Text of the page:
What this study adds

  • The incidence rate of stillbirth in the study setting was very high, 80 per 1000 total birth;
  • The determinants of still birth in the study were maternal complication, antenatal care follow up, normal vaginal delivery and referral from other health facility;
  • The likelihood of stillbirth was decreased by 90% among mothers who gave birth with no complication; the odds of stillbirth were decreased by 80% for normal vaginal delivery, and 70% for antenatal care follow up and referral from other health facility.



Competing interests Up    Down

The authors declare no competing interests.



Authors’ contributions Up    Down

Dejene Tilahun was the principal investigator of the study and was responsible for the design, implementation and supervised data entry and cleaning. He did data analysis and He was part of the data analysis team. He is the principal author of this paper. Tsion Asefa was the co-investigator of the study. She contributed to the design of the study, coordinated data collection, entry and cleaning. All authors have read and approved the final manuscript.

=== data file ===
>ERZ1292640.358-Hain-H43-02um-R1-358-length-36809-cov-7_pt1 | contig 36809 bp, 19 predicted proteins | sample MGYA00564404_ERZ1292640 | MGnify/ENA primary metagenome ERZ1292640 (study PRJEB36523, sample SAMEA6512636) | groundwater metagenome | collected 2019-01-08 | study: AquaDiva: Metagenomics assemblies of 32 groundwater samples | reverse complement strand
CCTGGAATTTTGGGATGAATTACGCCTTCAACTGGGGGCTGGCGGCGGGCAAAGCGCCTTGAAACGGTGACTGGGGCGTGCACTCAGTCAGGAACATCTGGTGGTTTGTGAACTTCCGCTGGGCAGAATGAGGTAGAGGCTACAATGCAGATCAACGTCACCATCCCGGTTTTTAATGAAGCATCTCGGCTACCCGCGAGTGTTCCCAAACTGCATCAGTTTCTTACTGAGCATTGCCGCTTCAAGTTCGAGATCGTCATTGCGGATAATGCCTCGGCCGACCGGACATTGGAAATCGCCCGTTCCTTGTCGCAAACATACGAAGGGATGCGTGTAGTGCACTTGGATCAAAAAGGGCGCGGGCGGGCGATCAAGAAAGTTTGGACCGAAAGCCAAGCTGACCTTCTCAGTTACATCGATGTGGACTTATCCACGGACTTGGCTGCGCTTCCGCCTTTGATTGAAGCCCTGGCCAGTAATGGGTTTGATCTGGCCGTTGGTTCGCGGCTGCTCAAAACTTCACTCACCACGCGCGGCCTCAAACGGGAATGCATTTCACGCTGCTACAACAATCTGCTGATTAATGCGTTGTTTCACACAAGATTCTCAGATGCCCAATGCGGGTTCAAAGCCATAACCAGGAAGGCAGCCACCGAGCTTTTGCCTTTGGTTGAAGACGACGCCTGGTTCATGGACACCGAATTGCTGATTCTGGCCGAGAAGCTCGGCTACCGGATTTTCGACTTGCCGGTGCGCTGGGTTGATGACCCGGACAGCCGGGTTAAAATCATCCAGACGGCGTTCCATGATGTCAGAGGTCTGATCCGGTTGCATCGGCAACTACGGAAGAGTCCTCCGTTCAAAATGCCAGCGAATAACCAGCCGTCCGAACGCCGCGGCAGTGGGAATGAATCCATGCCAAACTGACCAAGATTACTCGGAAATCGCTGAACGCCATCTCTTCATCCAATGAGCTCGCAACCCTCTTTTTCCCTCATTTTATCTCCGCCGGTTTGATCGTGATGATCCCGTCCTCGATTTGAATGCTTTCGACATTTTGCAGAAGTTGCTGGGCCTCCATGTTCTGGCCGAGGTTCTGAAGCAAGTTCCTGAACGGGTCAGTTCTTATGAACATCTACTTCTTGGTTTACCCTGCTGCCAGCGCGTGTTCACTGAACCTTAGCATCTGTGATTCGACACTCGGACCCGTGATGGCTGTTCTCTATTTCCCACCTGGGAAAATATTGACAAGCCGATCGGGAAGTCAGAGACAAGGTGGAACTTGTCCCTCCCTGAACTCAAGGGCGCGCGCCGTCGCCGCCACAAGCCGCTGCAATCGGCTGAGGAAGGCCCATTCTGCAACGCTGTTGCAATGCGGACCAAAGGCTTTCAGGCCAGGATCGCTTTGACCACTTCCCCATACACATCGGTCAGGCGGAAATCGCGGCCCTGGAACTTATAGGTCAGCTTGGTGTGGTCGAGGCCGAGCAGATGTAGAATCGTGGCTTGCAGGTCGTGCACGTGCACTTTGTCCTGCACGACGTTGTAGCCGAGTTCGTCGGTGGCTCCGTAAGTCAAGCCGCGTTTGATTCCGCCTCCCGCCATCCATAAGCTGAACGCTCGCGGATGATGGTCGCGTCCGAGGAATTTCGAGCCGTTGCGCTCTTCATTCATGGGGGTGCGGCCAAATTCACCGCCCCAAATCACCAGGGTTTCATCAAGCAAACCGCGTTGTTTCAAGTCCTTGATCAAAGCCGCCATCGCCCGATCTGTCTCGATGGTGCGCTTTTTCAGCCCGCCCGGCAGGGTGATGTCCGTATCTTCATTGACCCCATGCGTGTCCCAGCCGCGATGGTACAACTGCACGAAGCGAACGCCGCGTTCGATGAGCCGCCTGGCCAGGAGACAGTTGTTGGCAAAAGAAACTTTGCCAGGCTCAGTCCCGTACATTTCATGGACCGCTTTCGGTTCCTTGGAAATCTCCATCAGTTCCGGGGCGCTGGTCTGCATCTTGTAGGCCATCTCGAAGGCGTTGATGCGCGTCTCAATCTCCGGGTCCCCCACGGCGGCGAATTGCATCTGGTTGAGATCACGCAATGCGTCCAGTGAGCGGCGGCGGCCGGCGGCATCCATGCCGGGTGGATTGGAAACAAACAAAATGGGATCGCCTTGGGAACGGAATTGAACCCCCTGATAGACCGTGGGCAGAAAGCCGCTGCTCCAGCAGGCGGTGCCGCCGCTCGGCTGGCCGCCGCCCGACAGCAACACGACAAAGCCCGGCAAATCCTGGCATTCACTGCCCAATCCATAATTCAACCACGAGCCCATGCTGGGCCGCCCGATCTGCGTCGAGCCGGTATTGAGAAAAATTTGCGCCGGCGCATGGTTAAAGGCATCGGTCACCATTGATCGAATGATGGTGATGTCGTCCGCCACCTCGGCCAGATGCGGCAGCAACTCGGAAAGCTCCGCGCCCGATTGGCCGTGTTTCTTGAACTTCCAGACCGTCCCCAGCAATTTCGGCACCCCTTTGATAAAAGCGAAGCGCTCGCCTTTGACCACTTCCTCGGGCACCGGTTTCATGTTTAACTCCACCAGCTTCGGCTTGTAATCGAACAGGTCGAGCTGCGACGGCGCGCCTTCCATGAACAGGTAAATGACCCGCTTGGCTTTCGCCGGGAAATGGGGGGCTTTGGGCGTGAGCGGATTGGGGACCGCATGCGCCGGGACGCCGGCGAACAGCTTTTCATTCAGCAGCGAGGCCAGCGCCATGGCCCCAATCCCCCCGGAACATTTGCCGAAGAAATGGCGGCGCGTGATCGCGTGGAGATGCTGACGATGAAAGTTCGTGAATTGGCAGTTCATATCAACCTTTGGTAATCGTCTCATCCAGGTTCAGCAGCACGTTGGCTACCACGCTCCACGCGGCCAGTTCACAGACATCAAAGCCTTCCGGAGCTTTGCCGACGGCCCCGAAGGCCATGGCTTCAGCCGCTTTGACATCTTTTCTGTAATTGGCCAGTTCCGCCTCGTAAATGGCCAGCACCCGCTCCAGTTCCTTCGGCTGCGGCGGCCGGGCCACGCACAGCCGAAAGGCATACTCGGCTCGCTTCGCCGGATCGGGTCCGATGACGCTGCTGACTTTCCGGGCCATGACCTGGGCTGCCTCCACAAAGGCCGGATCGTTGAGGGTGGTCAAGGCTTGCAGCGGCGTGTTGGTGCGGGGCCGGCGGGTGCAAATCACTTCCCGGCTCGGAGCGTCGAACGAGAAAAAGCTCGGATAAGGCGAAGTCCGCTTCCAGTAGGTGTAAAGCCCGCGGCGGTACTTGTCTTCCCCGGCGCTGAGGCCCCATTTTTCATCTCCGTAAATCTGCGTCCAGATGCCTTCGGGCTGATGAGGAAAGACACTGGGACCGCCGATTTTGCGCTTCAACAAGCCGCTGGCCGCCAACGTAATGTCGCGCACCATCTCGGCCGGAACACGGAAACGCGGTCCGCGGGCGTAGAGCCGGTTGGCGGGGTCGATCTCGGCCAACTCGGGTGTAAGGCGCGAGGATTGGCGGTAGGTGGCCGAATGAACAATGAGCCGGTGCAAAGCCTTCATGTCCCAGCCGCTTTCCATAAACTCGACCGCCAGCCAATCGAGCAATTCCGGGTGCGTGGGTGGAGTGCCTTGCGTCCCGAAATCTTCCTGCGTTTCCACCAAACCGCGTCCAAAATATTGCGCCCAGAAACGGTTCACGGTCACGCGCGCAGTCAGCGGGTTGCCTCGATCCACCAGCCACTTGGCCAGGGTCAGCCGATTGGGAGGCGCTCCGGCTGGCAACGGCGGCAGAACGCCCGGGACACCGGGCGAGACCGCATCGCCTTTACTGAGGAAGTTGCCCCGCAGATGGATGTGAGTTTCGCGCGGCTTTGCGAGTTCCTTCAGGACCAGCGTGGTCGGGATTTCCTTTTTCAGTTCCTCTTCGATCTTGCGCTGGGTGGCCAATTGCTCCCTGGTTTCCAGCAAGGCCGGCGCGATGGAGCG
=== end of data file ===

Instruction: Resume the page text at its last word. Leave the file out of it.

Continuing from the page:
Acknowledgments Up    Down

This study was carried out with the financial support obtained from Jimma University. We would also sincerely acknowledge Jimma Specialized Hospital for its willingness in facilitating conditions for data collection and providing necessary data. Special thanks are forwarded to the study participants without whose consent and collaboration this study would not have been realized.



Tables Up    Down

Table 1: socio-demographic characteristics of women who gave birth at JUSH, South West Ethiopia, June, 2010

Table 2: obstetric related and fetal related condition of study participants, Jimma University Specialized Hospital, South West Ethiopia, June, 2010

Table 3: delivery related conditions of respondents, Jimma University Specialized Hospital, South West Ethiopia

Table 4: factors independently associated with the occurrence of stillbirth among pregnant mother who delivered in Jimma University Specialized Hospital, South West Ethiopia, June, 2010